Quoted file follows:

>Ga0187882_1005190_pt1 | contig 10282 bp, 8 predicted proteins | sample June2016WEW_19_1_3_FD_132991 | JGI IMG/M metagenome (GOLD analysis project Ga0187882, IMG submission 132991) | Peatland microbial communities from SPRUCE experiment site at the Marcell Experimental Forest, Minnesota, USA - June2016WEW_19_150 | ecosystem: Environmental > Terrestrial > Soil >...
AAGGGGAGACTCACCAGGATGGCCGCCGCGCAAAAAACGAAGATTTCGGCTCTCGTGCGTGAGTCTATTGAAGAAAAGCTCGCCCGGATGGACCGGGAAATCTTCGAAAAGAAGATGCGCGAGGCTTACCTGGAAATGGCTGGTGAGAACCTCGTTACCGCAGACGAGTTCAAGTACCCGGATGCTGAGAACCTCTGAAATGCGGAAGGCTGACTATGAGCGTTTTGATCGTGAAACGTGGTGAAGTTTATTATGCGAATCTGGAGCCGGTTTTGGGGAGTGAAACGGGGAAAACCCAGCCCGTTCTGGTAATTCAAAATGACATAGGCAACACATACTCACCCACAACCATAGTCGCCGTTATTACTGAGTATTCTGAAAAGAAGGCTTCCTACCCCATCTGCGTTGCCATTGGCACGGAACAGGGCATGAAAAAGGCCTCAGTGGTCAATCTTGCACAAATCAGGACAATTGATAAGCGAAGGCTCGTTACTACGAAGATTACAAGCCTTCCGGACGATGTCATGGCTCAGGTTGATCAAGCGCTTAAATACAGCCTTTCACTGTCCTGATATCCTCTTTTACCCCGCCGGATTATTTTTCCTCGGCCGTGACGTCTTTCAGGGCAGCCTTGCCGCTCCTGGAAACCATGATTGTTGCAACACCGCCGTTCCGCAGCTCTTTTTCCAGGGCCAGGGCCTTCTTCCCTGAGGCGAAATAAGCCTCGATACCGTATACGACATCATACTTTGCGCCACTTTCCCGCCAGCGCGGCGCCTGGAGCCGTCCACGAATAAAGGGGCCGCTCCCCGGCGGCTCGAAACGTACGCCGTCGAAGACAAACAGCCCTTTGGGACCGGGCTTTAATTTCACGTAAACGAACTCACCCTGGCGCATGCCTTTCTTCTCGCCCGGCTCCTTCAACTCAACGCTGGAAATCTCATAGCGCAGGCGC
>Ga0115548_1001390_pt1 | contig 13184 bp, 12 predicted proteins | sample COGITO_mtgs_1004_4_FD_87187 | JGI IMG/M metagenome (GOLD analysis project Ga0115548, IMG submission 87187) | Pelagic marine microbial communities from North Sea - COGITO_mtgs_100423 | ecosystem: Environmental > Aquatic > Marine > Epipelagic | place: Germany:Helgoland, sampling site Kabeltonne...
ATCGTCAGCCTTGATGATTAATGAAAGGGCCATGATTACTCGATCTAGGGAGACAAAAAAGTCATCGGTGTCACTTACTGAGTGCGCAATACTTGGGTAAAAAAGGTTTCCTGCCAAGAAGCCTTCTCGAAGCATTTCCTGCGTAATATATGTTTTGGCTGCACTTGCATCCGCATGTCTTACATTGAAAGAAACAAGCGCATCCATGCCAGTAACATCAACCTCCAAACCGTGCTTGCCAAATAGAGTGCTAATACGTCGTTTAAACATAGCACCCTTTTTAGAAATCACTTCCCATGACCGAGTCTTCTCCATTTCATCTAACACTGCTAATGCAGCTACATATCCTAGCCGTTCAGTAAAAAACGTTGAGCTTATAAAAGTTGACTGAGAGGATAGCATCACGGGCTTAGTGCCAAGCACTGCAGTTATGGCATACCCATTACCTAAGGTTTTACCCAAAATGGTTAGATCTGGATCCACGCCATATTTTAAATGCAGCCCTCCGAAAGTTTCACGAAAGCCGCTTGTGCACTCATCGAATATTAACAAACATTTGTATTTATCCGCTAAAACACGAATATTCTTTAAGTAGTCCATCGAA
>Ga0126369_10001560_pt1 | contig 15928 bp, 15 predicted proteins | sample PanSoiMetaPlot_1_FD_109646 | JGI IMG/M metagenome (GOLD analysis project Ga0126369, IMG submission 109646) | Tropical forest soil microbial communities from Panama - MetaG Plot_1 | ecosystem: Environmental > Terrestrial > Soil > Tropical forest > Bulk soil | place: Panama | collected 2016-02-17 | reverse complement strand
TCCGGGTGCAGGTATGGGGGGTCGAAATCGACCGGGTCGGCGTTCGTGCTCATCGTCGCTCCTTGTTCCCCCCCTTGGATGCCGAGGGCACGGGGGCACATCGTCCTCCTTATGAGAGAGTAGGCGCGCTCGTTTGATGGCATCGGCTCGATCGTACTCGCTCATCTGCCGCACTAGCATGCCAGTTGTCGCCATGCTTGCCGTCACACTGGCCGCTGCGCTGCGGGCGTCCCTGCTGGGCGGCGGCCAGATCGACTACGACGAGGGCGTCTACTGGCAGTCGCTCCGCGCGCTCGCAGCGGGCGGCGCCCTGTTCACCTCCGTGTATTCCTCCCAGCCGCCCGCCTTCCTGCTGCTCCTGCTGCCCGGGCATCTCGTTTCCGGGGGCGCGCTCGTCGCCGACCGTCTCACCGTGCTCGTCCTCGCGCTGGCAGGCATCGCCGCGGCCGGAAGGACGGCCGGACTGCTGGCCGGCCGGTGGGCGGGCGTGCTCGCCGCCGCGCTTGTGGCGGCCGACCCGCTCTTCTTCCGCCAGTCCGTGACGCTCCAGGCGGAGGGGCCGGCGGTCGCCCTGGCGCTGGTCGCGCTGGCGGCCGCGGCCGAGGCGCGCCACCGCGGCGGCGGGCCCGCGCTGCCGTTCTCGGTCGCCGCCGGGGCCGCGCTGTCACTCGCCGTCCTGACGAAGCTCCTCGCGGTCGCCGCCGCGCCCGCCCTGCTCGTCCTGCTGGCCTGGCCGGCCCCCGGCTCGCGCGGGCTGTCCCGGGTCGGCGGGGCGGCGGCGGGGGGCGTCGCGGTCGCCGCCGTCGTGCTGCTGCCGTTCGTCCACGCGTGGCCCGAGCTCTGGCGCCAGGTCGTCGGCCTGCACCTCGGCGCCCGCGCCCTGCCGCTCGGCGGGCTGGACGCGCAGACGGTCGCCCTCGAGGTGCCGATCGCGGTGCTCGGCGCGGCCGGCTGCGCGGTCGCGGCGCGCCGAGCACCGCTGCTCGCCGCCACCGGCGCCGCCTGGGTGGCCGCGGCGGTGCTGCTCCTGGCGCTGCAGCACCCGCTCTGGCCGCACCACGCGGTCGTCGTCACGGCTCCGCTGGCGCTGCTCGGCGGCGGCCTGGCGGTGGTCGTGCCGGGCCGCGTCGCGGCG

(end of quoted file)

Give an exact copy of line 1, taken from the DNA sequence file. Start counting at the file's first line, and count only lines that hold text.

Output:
>Ga0187882_1005190_pt1 | contig 10282 bp, 8 predicted proteins | sample June2016WEW_19_1_3_FD_132991 | JGI IMG/M metagenome (GOLD analysis project Ga0187882, IMG submission 132991) | Peatland microbial communities from SPRUCE experiment site at the Marcell Experimental Forest, Minnesota, USA - June2016WEW_19_150 | ecosystem: Environmental > Terrestrial > Soil >...